The mysterious Apple minivans roaming the roads in California, Florida and elsewhere are generally assumed to be self-driving cars, but they are not. They are almost undoubtedly collecting data for maps.

They are “almost certainly a mapping vehicle,” said Paul Godsmark, chief technology officer with the Canadian Automated Vehicles Centre of Excellence, who examined photos of the mystery vehicles at Cult of Mac’s request.

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How Alto’s Adventure became your next favorite iPhone game

Photo: Snowman

Photo: Snowman

One of Ryan Cash’s favorite games growing up was GoldenEye on the N64. “One thing I remember so clearly is that the game was hard,” he recalled. “You couldn’t just beat the game on its toughest setting if you weren’t amazing.”

Luckily for Cash, his friend Bruno was a master at GoldenEye, and he would come over to unlock cheats. “He was the guy,” Cash remembered.

Most of us probably had a Bruno growing up. Back when you couldn’t pay $1.99 with Touch ID to unlock more gems or coins. Back when games were just as fun as mobile games are now, but also challenging and dependent on skill.

With Alto’s Adventure, out today in the App Store for $1.99, Cash and the rest of his team drew from the games they love to make something unique. They’ve created a game that’s not only really fun to play, but beautiful to behold. And unlike GoldenEye, there are no cheat codes to help you get ahead.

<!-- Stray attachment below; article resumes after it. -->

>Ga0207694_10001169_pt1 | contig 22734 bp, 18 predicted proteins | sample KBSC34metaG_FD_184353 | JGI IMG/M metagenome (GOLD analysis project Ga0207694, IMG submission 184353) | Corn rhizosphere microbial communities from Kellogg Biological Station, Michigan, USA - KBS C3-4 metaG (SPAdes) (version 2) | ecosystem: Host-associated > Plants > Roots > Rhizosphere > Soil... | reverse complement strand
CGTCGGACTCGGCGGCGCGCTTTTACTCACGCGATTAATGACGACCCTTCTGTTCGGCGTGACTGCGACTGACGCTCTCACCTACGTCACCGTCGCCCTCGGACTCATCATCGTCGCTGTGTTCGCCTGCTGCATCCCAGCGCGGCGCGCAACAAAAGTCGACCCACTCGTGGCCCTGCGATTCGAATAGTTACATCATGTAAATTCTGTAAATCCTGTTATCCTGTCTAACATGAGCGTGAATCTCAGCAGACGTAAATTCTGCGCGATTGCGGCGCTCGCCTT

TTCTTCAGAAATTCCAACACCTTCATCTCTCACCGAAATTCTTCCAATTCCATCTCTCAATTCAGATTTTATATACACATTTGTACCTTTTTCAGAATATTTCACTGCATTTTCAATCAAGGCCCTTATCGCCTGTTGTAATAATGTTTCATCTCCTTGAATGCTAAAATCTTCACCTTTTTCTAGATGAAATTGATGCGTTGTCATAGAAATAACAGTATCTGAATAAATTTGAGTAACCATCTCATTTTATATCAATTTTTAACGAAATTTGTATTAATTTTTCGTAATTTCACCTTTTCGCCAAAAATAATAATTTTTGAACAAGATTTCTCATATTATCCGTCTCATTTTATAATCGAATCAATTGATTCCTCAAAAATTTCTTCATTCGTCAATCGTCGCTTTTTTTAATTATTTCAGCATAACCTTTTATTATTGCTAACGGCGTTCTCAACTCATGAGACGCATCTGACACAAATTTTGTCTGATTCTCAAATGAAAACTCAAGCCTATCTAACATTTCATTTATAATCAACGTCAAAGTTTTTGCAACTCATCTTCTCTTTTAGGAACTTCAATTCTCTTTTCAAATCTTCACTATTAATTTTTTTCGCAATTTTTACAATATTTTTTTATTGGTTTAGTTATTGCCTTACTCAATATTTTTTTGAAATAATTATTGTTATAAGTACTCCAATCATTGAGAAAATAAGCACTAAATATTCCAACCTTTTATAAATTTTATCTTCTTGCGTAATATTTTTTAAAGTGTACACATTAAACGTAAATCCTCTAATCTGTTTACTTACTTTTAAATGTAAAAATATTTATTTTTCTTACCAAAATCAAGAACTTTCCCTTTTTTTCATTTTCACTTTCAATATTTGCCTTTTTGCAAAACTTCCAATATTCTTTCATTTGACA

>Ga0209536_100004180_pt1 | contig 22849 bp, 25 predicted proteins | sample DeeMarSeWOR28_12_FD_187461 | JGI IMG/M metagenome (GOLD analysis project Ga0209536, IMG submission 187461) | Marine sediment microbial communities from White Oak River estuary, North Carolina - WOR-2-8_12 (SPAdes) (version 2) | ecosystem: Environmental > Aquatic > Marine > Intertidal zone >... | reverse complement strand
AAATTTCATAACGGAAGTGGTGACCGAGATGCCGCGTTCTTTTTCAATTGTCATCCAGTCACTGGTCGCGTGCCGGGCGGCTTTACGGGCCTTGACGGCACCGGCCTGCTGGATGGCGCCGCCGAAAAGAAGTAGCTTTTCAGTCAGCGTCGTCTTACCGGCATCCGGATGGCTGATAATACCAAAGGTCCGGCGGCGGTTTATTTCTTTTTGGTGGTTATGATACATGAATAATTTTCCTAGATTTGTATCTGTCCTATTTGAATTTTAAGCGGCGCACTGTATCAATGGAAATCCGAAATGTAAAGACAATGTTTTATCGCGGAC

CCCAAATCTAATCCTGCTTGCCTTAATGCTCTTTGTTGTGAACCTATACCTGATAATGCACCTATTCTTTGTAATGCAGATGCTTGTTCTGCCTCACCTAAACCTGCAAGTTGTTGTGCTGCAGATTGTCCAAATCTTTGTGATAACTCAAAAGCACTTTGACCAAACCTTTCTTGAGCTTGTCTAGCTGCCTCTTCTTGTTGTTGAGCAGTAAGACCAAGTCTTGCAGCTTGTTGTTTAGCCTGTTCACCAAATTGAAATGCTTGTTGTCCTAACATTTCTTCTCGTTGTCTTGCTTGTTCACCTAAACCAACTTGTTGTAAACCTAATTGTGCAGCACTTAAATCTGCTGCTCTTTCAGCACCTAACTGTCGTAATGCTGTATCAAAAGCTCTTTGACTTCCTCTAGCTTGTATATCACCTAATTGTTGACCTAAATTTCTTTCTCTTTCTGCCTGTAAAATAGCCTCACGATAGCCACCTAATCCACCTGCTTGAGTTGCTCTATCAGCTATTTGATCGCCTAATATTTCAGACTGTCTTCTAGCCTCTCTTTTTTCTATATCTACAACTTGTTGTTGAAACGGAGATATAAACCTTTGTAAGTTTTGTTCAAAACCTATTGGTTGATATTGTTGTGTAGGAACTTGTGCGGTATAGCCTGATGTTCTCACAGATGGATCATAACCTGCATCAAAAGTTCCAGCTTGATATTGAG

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Filmmaker has mixed feelings about his iPhone masterpiece

Tangerine was filmed with the iPhone 5s but it's cinematic feel comes from an app, an adapter lens and several hours of post production. Photo: Sean Baker

Tangerine was filmed with the iPhone 5s, but its cinematic feel comes from an app, a lens adapter and several hours of post-production work. Photo: Sean Baker

There was the buzz going into Sundance and the applause of satisfied audiences at the end of the movie’s screening. But there was also a collective gasp as the last line of the credits rolled past.

Shot on the iPhone 5s.

Sean Baker’s Tangerine, the story of two transgender sex workers in Hollywood, was a break-out hit at the renowned film festival in January. The Hollywood Reporter said the film stands out as “crisp and vigorously cinematic.”

Oft-praised for the rich fringe characters in his independent films, Baker did not set out to change the filmmaking landscape by shooting with a cellphone. Like most indie filmmakers, he had no money.

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How a 25-year-old dev made 600 apps without being able to code

There's money to be made in them there App Stores. Photo: Jim Merithew/Cult of Mac

There’s money to be made in them there App Stores. Photo: Jim Merithew/Cult of Mac

John Hayward-Mayhew is one of the most prolific iOS developers ever to peddle a blackjack game. Over the past four years, the 25-year-old entrepreneur flooded the App Store with an astonishing 600 separate apps — everything from endless runners such as Dangerous Caveman Bum Runner to dentistry games like Emergency Dentist Race — raking in close to $1 million in the process.

The most miraculous part of all? He can’t even code.

But by taking advantage of one of the App Store’s great weaknesses, and borrowing a game plan from one of Hollywood’s most unusual impresarios, he’s built a one-man gaming empire.